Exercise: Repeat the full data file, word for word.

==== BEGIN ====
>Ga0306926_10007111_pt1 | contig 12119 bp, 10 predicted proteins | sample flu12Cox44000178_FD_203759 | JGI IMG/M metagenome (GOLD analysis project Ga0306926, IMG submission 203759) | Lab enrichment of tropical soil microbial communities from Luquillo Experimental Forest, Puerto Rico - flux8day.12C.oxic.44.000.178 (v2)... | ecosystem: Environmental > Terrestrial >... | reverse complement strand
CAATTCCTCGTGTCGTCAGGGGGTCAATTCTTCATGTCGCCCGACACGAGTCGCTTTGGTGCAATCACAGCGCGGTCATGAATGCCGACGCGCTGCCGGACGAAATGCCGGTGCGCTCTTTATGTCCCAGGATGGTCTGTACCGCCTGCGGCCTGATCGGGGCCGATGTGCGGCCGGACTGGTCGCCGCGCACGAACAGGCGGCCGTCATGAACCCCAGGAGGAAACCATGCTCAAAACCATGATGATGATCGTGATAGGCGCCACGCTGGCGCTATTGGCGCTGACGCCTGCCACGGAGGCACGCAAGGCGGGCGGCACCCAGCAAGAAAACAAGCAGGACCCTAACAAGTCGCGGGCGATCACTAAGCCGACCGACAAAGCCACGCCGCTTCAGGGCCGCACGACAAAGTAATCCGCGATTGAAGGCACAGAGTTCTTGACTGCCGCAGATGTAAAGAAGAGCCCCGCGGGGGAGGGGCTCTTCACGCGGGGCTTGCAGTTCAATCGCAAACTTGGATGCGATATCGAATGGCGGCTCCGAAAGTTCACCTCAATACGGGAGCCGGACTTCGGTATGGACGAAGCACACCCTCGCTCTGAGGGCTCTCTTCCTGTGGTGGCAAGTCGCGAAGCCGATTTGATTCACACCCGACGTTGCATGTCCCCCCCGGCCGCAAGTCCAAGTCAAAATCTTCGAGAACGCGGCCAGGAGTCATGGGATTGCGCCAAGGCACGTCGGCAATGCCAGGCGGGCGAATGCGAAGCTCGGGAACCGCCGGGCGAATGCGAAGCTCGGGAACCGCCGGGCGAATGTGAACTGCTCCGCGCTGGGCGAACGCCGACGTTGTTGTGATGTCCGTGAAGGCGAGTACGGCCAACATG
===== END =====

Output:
>Ga0306926_10007111_pt1 | contig 12119 bp, 10 predicted proteins | sample flu12Cox44000178_FD_203759 | JGI IMG/M metagenome (GOLD analysis project Ga0306926, IMG submission 203759) | Lab enrichment of tropical soil microbial communities from Luquillo Experimental Forest, Puerto Rico - flux8day.12C.oxic.44.000.178 (v2)... | ecosystem: Environmental > Terrestrial >... | reverse complement strand
CAATTCCTCGTGTCGTCAGGGGGTCAATTCTTCATGTCGCCCGACACGAGTCGCTTTGGTGCAATCACAGCGCGGTCATGAATGCCGACGCGCTGCCGGACGAAATGCCGGTGCGCTCTTTATGTCCCAGGATGGTCTGTACCGCCTGCGGCCTGATCGGGGCCGATGTGCGGCCGGACTGGTCGCCGCGCACGAACAGGCGGCCGTCATGAACCCCAGGAGGAAACCATGCTCAAAACCATGATGATGATCGTGATAGGCGCCACGCTGGCGCTATTGGCGCTGACGCCTGCCACGGAGGCACGCAAGGCGGGCGGCACCCAGCAAGAAAACAAGCAGGACCCTAACAAGTCGCGGGCGATCACTAAGCCGACCGACAAAGCCACGCCGCTTCAGGGCCGCACGACAAAGTAATCCGCGATTGAAGGCACAGAGTTCTTGACTGCCGCAGATGTAAAGAAGAGCCCCGCGGGGGAGGGGCTCTTCACGCGGGGCTTGCAGTTCAATCGCAAACTTGGATGCGATATCGAATGGCGGCTCCGAAAGTTCACCTCAATACGGGAGCCGGACTTCGGTATGGACGAAGCACACCCTCGCTCTGAGGGCTCTCTTCCTGTGGTGGCAAGTCGCGAAGCCGATTTGATTCACACCCGACGTTGCATGTCCCCCCCGGCCGCAAGTCCAAGTCAAAATCTTCGAGAACGCGGCCAGGAGTCATGGGATTGCGCCAAGGCACGTCGGCAATGCCAGGCGGGCGAATGCGAAGCTCGGGAACCGCCGGGCGAATGCGAAGCTCGGGAACCGCCGGGCGAATGTGAACTGCTCCGCGCTGGGCGAACGCCGACGTTGTTGTGATGTCCGTGAAGGCGAGTACGGCCAACATG